Having a healthy, functioning brain is essential, and requires brain cells to be fed energy so that they can function as necessary. Calcium also plays an important role in brain function, because it is used by neurons to send signals that communicate messages. If there is not enough calcium, the brain will not function correctly. Scientific research shows that natural honey helps the body absorb and keep calcium, which encourages healthy brain function. Calcium also helps prevent osteoporosis and other bone issues.

6. Acne and other skin concerns 

Most people will experience acne at least once in their lifetime. The most common causes of acne are hormonal imbalance and bacterial colonization on the skin. Some natural remedies are as effective antibacterial agents as commercial products, with the additional advantage of being better tolerated than conventional chemical agents. As a result, honey is one of the best options for treating acne caused by bacteria. Honey acts as an antimicrobial agent due to several mechanisms that make it particularly effective. 

7. Injuries, burns, and sores

The antibacterial properties of honey help prevent infections caused by burns or minor injuries. The density of honey protects the skin from bacteria and from the dirt that can get into a wound. Apply honey on a cut or wound and cover it with a bandage.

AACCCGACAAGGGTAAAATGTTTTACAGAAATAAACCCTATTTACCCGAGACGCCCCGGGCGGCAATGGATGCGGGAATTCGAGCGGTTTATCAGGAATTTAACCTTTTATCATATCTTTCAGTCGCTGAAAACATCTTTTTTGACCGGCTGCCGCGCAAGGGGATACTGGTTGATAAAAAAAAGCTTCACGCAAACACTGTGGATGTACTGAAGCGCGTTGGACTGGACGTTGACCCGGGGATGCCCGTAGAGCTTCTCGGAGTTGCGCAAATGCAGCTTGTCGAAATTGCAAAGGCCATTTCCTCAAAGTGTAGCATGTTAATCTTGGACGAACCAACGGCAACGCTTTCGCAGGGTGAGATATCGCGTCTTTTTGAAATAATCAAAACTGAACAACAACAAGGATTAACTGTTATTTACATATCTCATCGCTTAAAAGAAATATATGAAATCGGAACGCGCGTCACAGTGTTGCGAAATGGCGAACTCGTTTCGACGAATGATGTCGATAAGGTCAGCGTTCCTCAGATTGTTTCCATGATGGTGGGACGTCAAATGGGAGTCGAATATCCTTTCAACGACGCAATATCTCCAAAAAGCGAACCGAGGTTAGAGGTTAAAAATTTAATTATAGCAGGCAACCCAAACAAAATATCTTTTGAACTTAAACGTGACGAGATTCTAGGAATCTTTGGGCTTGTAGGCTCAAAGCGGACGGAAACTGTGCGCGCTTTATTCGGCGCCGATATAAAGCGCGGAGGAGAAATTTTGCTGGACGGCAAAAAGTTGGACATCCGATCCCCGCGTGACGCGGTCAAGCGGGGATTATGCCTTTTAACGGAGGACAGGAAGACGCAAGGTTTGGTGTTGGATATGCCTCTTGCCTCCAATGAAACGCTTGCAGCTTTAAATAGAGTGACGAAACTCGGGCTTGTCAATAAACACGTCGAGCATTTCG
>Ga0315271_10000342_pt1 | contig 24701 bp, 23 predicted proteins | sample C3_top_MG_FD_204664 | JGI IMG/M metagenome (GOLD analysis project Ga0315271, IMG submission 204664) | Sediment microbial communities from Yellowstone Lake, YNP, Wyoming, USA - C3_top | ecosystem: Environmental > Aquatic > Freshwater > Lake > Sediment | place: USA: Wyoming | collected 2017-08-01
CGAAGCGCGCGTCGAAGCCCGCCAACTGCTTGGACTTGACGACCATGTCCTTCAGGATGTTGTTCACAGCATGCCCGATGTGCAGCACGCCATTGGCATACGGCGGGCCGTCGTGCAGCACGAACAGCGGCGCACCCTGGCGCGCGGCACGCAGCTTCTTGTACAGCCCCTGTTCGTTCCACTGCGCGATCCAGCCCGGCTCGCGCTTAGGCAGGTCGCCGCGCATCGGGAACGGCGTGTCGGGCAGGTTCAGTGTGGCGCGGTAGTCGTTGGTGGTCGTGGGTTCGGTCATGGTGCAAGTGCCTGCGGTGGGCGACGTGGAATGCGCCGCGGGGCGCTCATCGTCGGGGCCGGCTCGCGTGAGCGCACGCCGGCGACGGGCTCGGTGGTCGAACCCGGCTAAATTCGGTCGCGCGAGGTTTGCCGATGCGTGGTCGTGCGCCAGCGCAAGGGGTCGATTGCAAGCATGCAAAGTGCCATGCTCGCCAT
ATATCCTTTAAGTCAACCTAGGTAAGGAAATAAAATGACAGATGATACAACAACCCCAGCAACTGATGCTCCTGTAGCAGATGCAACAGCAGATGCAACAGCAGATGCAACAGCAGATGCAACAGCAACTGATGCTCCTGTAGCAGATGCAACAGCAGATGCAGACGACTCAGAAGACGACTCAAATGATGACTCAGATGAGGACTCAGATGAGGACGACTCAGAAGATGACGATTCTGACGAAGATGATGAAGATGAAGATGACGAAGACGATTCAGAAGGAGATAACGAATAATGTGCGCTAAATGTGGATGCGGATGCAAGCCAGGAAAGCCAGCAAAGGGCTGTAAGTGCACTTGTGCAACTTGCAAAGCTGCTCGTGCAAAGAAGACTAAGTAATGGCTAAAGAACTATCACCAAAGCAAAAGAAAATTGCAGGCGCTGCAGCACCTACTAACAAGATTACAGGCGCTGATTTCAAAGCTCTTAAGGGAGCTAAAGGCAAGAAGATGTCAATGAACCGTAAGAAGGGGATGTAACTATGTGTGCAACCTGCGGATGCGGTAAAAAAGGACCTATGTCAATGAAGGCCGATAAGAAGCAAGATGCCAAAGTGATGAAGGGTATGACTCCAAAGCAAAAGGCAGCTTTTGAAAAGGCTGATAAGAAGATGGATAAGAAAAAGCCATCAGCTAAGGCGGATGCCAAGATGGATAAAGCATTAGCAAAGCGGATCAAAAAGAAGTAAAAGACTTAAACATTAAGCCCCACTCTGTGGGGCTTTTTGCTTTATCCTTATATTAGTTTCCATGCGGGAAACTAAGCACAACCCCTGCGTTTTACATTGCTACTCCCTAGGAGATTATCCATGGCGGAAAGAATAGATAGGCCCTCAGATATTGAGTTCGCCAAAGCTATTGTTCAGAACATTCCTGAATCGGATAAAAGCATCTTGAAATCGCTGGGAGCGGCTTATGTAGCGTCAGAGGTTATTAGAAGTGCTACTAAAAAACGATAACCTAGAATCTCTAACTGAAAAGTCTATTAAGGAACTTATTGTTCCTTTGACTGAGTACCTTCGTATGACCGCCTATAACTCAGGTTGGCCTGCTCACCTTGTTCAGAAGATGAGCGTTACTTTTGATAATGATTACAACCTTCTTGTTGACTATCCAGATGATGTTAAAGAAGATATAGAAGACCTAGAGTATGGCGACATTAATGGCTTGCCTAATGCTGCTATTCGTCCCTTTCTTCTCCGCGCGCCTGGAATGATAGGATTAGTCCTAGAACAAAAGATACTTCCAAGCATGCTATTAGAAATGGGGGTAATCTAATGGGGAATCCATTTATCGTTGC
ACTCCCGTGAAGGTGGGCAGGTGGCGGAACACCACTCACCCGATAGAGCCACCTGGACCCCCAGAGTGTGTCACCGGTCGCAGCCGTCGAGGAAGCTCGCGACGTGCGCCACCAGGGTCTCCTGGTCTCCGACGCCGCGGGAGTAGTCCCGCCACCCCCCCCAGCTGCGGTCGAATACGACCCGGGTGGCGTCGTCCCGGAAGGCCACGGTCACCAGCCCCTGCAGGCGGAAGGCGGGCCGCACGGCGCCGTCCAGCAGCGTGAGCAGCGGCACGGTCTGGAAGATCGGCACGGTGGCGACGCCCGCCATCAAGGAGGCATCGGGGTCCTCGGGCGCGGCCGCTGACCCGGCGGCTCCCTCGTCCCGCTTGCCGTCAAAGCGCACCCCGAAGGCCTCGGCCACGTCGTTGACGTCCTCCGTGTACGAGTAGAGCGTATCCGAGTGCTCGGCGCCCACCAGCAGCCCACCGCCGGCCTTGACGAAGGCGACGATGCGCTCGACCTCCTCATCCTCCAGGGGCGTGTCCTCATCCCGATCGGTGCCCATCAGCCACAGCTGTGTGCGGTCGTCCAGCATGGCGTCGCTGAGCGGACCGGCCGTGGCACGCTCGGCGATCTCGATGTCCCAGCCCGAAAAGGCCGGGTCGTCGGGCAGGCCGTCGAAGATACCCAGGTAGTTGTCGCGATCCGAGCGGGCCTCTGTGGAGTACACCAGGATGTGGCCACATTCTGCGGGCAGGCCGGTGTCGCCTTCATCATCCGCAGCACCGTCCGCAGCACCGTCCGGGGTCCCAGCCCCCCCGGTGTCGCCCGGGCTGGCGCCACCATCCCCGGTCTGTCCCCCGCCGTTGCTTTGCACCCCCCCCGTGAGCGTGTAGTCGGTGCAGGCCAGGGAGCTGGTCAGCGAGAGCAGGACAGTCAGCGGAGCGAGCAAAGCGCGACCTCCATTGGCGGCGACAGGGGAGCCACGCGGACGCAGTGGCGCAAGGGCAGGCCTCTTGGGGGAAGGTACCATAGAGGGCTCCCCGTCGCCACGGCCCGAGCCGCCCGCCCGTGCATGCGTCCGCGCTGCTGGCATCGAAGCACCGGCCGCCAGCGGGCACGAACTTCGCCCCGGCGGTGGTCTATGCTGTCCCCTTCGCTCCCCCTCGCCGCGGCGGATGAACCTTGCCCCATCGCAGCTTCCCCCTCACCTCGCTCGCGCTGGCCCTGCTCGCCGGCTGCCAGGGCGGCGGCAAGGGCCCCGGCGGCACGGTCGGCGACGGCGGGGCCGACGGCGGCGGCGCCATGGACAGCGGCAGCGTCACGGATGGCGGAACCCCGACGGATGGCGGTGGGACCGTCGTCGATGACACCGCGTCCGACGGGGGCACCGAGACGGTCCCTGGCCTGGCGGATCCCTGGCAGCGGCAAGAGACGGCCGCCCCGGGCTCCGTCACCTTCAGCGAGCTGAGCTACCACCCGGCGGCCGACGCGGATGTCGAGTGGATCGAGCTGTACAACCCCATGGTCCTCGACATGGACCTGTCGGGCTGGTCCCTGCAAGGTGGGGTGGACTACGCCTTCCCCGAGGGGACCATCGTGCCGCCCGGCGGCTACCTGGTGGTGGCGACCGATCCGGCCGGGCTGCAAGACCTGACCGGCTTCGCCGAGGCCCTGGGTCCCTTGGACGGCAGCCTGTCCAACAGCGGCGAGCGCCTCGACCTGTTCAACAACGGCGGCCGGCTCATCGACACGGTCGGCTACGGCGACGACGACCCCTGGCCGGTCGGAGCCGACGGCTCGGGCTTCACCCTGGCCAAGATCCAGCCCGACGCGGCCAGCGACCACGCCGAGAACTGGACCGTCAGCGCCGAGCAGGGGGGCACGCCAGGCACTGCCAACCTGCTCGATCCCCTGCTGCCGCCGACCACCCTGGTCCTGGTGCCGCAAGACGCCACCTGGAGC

8. Moisturizes skin

Honey is an excellent ingredient to use in the bathroom, because it helps with scarring and softening the skin. It can be applied directly to dry skin or mixed with bathwater. 

9. Repairs lips 

Apply a bit of honey to dry or chapped lips and let it act for a few minutes to make them softer. 

10. Helps the menstrual cycle

Honey stimulates the production of omega-6 fatty acids, which regulate hormonal processes in the body. 

11. Boosts the immune system

Honey has antibacterial and antifungal properties, so it is ideal for stimulating the immune system, whether it is consumed or applied directly to the skin. These properties help to keep wounds and cuts clean and free of infection, which makes it a good natural antiseptic. 

Warning 

Unpasteurized honey can be extremely dangerous for babies and pregnant women. When mixed with the non-acidic digestive juices of your child, honey can create an ideal environment for the growth of Clostridium botulinum spores, which produce toxins. Botulism spores are one of the rare bacteria to survive in honey, but they are also present everywhere. These spores do not bother adults, who have more acidic stomachs, but the digestive systems of young children are not developed enough to destroy them, which means that the spores can cause infant botulism. For this reason, it is recommended that honey and other sweeteners are not given to children when they are less than one year old. 

Sources: 

https://www.allodocteurs.fr/alimentation/aliments/le-miel-est-il-interdit-aux-diabetiques_8087.html#:~:text=%22Non%20le%20miel%20n’est,beaucoup%20plus%20stable%2C%20voire%20baisse.

https://www.medicalnewstoday.com/articles/317662

https://www.ncbi.nlm.nih.gov/pmc/articles/PMC4020454/

https://diethive.com/honey-before-bed/

https://www.healthline.com/nutrition/honey-and-milk#benefits

https://pubmed.ncbi.nlm.nih.gov/7491882/

https://www.ncbi.nlm.nih.gov/pmc/articles/PMC5635760/

https://www.ncbi.nlm.nih.gov/pmc/articles/PMC3609166/

Leave a Reply

Close
Close

Sign in

Close

Cart (0)

Cart is empty No products in the cart.

Language